Conservation News

Mya-Rose Craig: ‘Young people need to see someone like them who is into nature’

The 18-year-old birder and environmentalist on improving diversity in her field and how the pandemic has affected the natural world

The young birder and environmental campaigner Mya-Rose Craig believes the coronavirus lockdown has had a positive impact on the environment. “Wildlife has been doing much better, as it is less disturbed by people, traffic and dogs. We are listening, noticing and looking much more,” she says. “Hopefully, people will continue to do these things now lockdown is easing, which can only benefit nature and our health.”

Craig, who turned 18 in May, is thought to be the youngest person to have seen half of the world’s birds. Yet for the past three months, she has had to content herself with birdwatching on her doorstep, in the Chew Valley, south of Bristol, where she lives with her parents. “We have been really lucky as it is really beautiful here with lots of places to walk from our doorstep,” she says. Her mornings consist of school work done next to a window overlooking the birdfeeders or outside in the garden where she can watch the birds much closer. Afternoons are spent on birdwatching walks.

It makes visible minority-ethnic young people think about nature and its possibilities when someone who looks like them is interested in it

Related: 'Greta effect' spurring UK children's online activism, Ofcom says

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Shark finning: why the ocean's most barbaric practice continues to boom

The recent seizure of the biggest shipment of illegal fins in Hong Kong history shows the taste for shark is still going strong

In the narrow streets of Sai Ying Pun neighbourhood, the centre of Hong Kong’s dried seafood trade, most window displays give pride of place to a particular item: shark fins. Perched on shelves, stuffed in jars and stacked in bags, shark fins are offered in all shapes and sizes. Several shops even include “shark fin” in their name.

Fins are lucrative, fetching as much as HK$6,800 (£715) per catty (604.8g, or about 21oz), and the trade is big business. Hong Kong is the largest shark fin importer in the world, and responsible for about half of the global trade. The fins sold in Sai Ying Pun come from more than 100 countries and 76 different species of sharks and rays, a third of which are endangered.

Mysterious and often misunderstood, the shark family is magically diverse – from glowing sharks to walking sharks to the whale shark, the ocean's largest fish. But these magnificent animals very rarely threaten humans: so why did dolphins get Flipper while sharks got Jaws?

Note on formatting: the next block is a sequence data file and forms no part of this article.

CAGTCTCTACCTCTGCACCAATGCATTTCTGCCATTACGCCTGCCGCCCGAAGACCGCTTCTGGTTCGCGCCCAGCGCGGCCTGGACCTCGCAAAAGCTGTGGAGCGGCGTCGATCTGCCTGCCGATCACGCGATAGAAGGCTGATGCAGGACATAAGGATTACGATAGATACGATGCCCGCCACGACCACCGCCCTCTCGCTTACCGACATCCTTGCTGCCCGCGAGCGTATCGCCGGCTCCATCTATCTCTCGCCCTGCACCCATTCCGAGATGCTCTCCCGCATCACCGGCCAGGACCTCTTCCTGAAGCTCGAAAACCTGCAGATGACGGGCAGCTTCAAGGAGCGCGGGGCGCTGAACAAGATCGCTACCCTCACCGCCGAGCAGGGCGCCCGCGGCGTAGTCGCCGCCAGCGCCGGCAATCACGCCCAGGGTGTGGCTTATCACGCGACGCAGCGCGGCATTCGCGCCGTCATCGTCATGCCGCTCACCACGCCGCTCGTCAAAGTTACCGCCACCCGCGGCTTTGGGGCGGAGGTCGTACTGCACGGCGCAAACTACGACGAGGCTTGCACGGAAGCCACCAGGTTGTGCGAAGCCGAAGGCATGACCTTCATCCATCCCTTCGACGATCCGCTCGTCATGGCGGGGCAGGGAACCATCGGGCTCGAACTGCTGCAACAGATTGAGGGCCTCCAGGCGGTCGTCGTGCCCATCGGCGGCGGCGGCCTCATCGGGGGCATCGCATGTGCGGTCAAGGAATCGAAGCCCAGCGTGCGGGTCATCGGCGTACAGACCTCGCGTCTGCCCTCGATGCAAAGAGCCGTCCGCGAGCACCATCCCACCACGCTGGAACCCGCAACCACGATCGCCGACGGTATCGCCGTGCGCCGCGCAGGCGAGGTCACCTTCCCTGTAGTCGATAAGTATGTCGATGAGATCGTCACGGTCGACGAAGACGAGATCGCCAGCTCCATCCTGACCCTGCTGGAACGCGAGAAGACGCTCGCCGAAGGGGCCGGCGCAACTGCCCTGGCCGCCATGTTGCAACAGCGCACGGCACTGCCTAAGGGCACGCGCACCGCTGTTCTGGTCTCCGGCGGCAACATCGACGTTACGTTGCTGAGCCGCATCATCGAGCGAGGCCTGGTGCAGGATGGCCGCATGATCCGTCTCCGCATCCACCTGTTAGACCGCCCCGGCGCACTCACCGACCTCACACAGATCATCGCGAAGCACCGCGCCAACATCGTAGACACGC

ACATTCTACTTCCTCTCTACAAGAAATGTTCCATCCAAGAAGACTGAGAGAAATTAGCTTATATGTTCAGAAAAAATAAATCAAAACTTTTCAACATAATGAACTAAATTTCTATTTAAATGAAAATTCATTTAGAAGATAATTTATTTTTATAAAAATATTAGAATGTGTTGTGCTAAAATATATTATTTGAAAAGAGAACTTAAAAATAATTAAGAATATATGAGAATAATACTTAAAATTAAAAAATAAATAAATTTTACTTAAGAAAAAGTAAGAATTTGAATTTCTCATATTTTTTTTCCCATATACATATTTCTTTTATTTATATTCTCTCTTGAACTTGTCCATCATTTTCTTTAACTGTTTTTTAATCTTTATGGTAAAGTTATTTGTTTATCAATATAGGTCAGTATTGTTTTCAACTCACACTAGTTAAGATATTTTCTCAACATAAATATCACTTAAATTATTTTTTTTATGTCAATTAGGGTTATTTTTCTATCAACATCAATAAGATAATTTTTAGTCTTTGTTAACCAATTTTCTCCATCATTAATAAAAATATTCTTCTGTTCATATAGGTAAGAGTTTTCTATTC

If you ask the shop owners, a lot of them don’t know what shark species they are selling

Related: Why we need sharks: the true nature of the ocean's 'monstrous villains'

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Australia's register of threatened species critical habitat not updated in 15 years

Independent advice body says minister should be given emergency powers to protect habitat after natural disasters

Australia has not updated a register of habitat critical for the protection of threatened species for 15 years, prompting experts to call for it to be strengthened to protect more types of land.

An independent scientific body that advises the government on threatened species also says the environment minister should be given emergency powers to protect habitat after natural disasters.

Related: Land-clearing in NSW rises nearly 60% since laws were relaxed

Related: Global heating will make it much harder for tropical plants to germinate, study finds

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Can New England's cod fishing industry survive?

Scientists and fishers agree that cod fishery is at a crisis point – but they disagree on what’s causing it

It’s said cod were once so plentiful in New England they would throw themselves into a boat. It’s said you could walk across their backs to shore.

Gloucester, Massachusetts, grew up around cod. The waterfront teemed with boats and fishermen, heaps of fish thrashing in wire baskets. Boats were inherited from fathers and shipyards boasted of operating since 1684. As late as the 1980s, the cod were so abundant and large (30-50lb each) that the fishermen still brought in big hauls. Cod remains the state fish of Massachusetts.

Related: We are eating shrimp in record numbers. But for how much longer?

Before, people used to go out fishing and catch whatever they wanted. Now we’re the most regulated fishery in the world

We shouldn’t expect fishermen and scientists to see the same things, given the way each group observes the population

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'Human swan' to take flight on new mission to follow migrating ospreys

Conservationist Sacha Dench will also log marine mammals she sees from her paramotor on the 7,000km journey across Europe and Africa

Sacha Dench is not one to sit still. Known to many as “the human swan” for her record-breaking journey tracking migrating swans in a motorised paraglider, the conservationist and adventurer is planning her next aerial mission: to follow ospreys migrating 7,000km across Europe and Africa.

“It’s really hard to get people to care about migratory species because they are not the responsibility of any one country,” says Dench, who founded Conservation Without Borders and was named as a UN ambassador for migratory species this year. “Birds often don’t fit within borders so they don’t sit in national action plans unless they breed there. But we need to think of conservation in terms of a species’ entire flyway or migratory track.”

There was one magical moment when two swans flew alongside at my right wingtip

Related: The vultures aren't soaring over Africa – and that's bad news

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